You probably underestimate the accuracy of your memory. Our memories are essential for important tasks like forming a sense of self, in addition to being used for important activities like telling stories to friends and drawing lessons from the past. Our memory is not as reliable as we would like to think, according to data. We frequently add fictitious elements and alter the facts in our recollections without even realising it.
How does the brain preserve memories?
Basically, memories are made up of networks of neurons. Furthermore, autobiographical memories, or recollections of our lives, contain neural connections between various areas of the brain. These memories are not included in a single fragment.
Actually, every portion of the brain responsible for a particular feeling is called into action when you experience a sense of reliving an event, including the tastes, smells, sights, and sounds. This broad and intricate network of brain regions is activated.
How prevalent are false memories?
False memories are a common occurrence for everyone, even for those who believe they have the best recall in the world.
Individuals with the best autobiographical recollections in the world, known as HSAMs (those with Highly Superior Autobiographical Memory), have been examined by scientists. They are the kind of individuals you can ask about November 2, 1972, and they will mostly tell you what they did on that day.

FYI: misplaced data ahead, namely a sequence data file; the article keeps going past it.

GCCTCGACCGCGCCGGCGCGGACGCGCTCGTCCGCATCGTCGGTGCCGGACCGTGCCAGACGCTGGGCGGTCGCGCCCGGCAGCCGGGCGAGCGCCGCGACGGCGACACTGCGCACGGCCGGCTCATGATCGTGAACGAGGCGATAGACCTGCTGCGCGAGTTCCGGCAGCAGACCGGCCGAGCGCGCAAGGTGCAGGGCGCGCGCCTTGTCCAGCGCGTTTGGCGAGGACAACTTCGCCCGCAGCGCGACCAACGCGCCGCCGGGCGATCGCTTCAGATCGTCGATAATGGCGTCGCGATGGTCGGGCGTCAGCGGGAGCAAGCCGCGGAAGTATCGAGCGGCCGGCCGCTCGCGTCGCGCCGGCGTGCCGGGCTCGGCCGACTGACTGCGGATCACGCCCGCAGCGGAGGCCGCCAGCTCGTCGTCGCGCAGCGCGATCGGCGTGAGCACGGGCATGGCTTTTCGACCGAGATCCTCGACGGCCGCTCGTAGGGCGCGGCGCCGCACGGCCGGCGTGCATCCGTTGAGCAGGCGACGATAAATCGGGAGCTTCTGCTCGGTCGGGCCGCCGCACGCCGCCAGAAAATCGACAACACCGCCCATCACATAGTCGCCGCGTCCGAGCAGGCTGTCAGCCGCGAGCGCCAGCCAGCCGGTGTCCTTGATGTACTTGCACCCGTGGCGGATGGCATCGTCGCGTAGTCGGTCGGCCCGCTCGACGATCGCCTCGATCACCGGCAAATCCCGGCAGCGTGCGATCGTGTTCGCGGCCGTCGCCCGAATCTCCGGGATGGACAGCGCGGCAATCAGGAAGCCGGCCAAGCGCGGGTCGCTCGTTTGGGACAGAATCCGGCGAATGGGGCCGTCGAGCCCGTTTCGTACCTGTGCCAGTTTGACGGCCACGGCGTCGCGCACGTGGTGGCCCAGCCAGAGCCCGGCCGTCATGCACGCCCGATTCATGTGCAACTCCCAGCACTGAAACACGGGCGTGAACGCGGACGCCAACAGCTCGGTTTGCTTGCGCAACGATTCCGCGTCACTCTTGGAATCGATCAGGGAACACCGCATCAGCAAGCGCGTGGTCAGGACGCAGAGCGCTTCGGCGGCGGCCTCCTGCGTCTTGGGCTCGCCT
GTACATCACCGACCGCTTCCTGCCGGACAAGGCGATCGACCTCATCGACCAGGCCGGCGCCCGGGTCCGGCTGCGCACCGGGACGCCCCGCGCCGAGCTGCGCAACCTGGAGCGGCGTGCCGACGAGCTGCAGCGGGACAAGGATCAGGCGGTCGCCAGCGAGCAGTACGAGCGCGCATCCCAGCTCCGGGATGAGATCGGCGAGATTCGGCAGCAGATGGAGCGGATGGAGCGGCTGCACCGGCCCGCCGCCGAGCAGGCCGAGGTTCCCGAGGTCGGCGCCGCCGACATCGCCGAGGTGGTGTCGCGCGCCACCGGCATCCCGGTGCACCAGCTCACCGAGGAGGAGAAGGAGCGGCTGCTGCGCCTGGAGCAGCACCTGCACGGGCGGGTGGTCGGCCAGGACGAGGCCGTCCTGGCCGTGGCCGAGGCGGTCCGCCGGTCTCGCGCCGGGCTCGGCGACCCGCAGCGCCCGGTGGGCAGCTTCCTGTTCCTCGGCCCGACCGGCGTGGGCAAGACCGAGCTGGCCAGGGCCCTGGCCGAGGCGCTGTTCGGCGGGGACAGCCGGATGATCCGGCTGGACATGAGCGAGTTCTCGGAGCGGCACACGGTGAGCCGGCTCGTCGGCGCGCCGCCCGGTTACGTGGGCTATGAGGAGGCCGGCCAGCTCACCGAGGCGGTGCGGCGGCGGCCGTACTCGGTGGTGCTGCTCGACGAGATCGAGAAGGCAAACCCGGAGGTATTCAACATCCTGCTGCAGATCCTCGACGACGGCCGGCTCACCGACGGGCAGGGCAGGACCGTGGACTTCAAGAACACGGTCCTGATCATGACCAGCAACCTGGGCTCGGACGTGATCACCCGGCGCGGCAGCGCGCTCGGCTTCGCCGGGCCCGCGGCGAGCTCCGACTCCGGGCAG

In false memory tests, even these subjects fabricate false memories at a rate that is comparable to the general population. It does not matter how good of a memory you have—you could still be susceptible to the same types of delusions and falsehoods as everyone else.
It appears to be a fundamental component of brain function. This is so because the networks of the brain are designed to be dynamic. The brain must continuously make room for new information since it is a dynamic, fluid organ. Our memories are subject to change for this reason.
Do false memories improve with time? How are we able to recognize them?
As time passes, false memories intensify because your brain is filling in details about something that never happened.
Though it is feasible, it is not actually the case that someone fabricates a false memory that is a complete story out of the blue. That is probably a lie more often than not. However, memories are frequently more complex and take longer to comprehend if we are talking about experiences that we genuinely believe happened to us.
When you create a false memory, you start with certain information, and then you start to consider other possible outcomes. It gets more elaborate with time. Many times, you begin with what-ifs.
Consider the following: “Perhaps I fell down the stairs when I was six.” You may consider the possible scenarios. Then, you will already have this mental picture of yourself sliding down the stairs the next time you think about it. After that, you begin editing it and adding scenes like “I hit my head after falling down the stairs,” etc.
The reason it feels more like accessing a memory is that you are actually accessing a memory from the last time you gave it some thought. You have this growth, in which you gradually add more details.
To put it simply, false memories essentially get bigger with time, while actual memories usually either do not change at all or, especially when they do, eventually fade away. It is far more typical for us to forget specific events that actually occurred and for our true memory to become less vivid. But false memories have a way of becoming richer.
How can we stay clear of false memory traps?